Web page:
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Susan Wolf And Finding A Meaning In Life

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It is in our blood as humans to have the need for meaning in our life, but did we ever consider the questions; what is that meaning we constantly search in need, will we ever find it, and how? American philosopher Susan Wolf asks lots of questions but many of them concern what we should do with our lives also, and she is introducing us to how to live a moral life, in what way can we find meaning, and how to find our existence meaningful? “What, in a universe without purpose, can make an individual’s life worth living?” (Wolf, 2015, p 3.). To sum up she is making us ask the questions on what we should do, so we don’t waste our lives away. Her study is mainly focused on moral philosophy and philosophy of action, and she has taught at several American universities, lately at the University of North Carolina at Chapel Hill.

Susan Wolf debate the difference between meaning in life and meaning of life. She discusses how people often came to think about the meaning of “my” (their) life, for example, what is the purpose of life and why are we put on this Earth for, and she states the opinion that this feels more like going in religious way ” But this is out of reach for philosophy since it requires the existence of a creator who created life (mankind) with a purpose in mind, a creator commonly known as God.” (Wolf, 2015, p 2). This is the part where we can see the difference that she is mentioning, it is different from what is the meaning of “my” life from is our life meaningful, is there something in our life that gives us a point, a meaning.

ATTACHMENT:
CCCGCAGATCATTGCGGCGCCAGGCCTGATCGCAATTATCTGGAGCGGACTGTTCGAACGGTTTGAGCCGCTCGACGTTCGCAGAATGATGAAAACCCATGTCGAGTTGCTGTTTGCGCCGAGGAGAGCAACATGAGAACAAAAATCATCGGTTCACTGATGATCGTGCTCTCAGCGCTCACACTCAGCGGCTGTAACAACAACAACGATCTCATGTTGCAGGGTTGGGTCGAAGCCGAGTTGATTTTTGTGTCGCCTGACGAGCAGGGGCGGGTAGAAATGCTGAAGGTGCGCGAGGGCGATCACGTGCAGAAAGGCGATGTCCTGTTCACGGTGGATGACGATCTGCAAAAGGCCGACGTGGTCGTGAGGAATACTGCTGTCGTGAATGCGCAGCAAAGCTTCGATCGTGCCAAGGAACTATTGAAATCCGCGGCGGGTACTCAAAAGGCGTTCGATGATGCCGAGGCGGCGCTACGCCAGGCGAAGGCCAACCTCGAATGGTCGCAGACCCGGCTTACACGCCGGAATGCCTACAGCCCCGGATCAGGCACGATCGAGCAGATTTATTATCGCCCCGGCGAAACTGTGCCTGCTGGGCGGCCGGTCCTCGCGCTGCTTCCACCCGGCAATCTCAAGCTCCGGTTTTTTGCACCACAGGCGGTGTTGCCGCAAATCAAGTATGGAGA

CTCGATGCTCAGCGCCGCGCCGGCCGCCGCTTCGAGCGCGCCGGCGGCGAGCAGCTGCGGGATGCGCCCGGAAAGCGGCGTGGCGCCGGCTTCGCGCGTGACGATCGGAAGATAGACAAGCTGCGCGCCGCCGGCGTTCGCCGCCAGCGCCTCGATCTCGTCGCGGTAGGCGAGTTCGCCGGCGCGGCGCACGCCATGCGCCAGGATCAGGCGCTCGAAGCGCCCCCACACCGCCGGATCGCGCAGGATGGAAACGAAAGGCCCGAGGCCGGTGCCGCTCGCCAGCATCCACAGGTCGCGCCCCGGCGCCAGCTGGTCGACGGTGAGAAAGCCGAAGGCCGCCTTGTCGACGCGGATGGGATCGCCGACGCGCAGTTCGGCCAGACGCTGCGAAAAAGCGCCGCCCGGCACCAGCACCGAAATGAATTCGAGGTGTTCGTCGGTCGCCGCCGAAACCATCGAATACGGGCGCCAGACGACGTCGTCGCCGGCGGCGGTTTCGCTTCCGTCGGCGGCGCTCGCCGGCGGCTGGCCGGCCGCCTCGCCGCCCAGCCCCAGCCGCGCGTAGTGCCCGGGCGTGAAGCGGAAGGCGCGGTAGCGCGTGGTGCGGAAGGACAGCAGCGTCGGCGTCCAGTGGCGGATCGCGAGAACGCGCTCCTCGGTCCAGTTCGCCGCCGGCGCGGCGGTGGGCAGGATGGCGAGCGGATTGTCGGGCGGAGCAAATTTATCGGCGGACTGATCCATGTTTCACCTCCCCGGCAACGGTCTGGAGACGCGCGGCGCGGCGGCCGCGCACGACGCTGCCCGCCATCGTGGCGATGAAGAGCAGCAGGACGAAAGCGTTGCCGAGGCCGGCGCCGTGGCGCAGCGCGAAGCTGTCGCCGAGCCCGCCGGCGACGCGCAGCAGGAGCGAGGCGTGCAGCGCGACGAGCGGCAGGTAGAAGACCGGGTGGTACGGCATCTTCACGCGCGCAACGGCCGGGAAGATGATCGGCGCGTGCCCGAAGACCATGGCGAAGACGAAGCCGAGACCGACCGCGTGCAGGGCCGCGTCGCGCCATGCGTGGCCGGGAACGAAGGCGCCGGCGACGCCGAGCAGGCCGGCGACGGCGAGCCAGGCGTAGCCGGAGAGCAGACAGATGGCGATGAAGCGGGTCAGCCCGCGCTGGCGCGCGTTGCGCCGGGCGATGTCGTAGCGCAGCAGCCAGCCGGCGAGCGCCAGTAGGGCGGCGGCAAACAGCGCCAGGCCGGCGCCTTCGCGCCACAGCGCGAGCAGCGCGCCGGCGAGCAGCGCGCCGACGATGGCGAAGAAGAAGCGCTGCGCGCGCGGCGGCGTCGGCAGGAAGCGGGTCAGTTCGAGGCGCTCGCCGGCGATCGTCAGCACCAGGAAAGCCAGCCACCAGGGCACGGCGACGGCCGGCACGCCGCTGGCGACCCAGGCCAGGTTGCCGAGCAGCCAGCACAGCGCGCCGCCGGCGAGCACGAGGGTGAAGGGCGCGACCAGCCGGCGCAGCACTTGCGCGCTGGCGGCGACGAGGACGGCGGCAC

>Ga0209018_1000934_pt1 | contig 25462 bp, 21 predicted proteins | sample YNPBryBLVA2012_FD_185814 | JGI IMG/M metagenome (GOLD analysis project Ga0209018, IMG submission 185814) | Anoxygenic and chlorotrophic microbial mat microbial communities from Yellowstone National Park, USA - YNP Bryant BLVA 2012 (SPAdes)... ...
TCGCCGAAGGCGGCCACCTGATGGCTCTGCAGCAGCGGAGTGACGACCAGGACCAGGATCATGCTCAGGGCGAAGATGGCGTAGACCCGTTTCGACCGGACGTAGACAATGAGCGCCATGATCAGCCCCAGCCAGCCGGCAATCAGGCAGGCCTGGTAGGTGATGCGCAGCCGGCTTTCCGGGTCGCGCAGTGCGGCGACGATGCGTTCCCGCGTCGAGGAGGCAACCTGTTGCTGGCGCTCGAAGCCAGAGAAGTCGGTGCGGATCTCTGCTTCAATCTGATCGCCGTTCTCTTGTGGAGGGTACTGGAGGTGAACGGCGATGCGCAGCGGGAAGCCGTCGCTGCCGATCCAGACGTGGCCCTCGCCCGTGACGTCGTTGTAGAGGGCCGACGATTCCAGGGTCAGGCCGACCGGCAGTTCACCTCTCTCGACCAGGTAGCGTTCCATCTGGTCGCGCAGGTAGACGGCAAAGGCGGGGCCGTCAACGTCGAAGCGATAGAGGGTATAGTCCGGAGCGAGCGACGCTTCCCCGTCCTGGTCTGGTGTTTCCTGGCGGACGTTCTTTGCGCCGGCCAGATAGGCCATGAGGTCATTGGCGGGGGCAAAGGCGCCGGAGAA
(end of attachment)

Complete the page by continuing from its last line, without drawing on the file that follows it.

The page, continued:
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She believes that theorists, philosophers and even us, sometimes tend to think of life in terms to the other categories, neither which meaning fits the best. Meaning has two kinds of characters in people’s eyes, it can be subjective, it changes from one individual to another, but it can also be objective, independent of people’s feelings and needs. Wolf advances these ideas further, saying that there is a false dichotomy between these subjective and objective views. She argues that “meaningfulness is an element or ingredient of a good or happy life”, and she is devoted to meaning being in somebody’s self-interest in the objective sense for the goodness of a meaningful life. Jean-Paul Sartre, a French existentialist philosopher, in his well-known public lecture “Existentialism Is a Humanism” he is introducing one of his first ideas of his existential philosophy and its relationship to the question of the meaning of life. He is stating that you must create your own meaning in life from your subjective choices, there is no objective value and that is just a human condition, and that contrasts on what Wolf says, that there are no categories of meaningfulness if there is none of the objective values. “Self-fulfilment” according to Wolf is “one most follow one’s passion”, which means that one person can find a meaning from something that gives them enjoyment. Leading us to active engagement, being excited by something, “…meaningful life is life of active engagement in project of worth.” (Wolf, 2010, p 232.)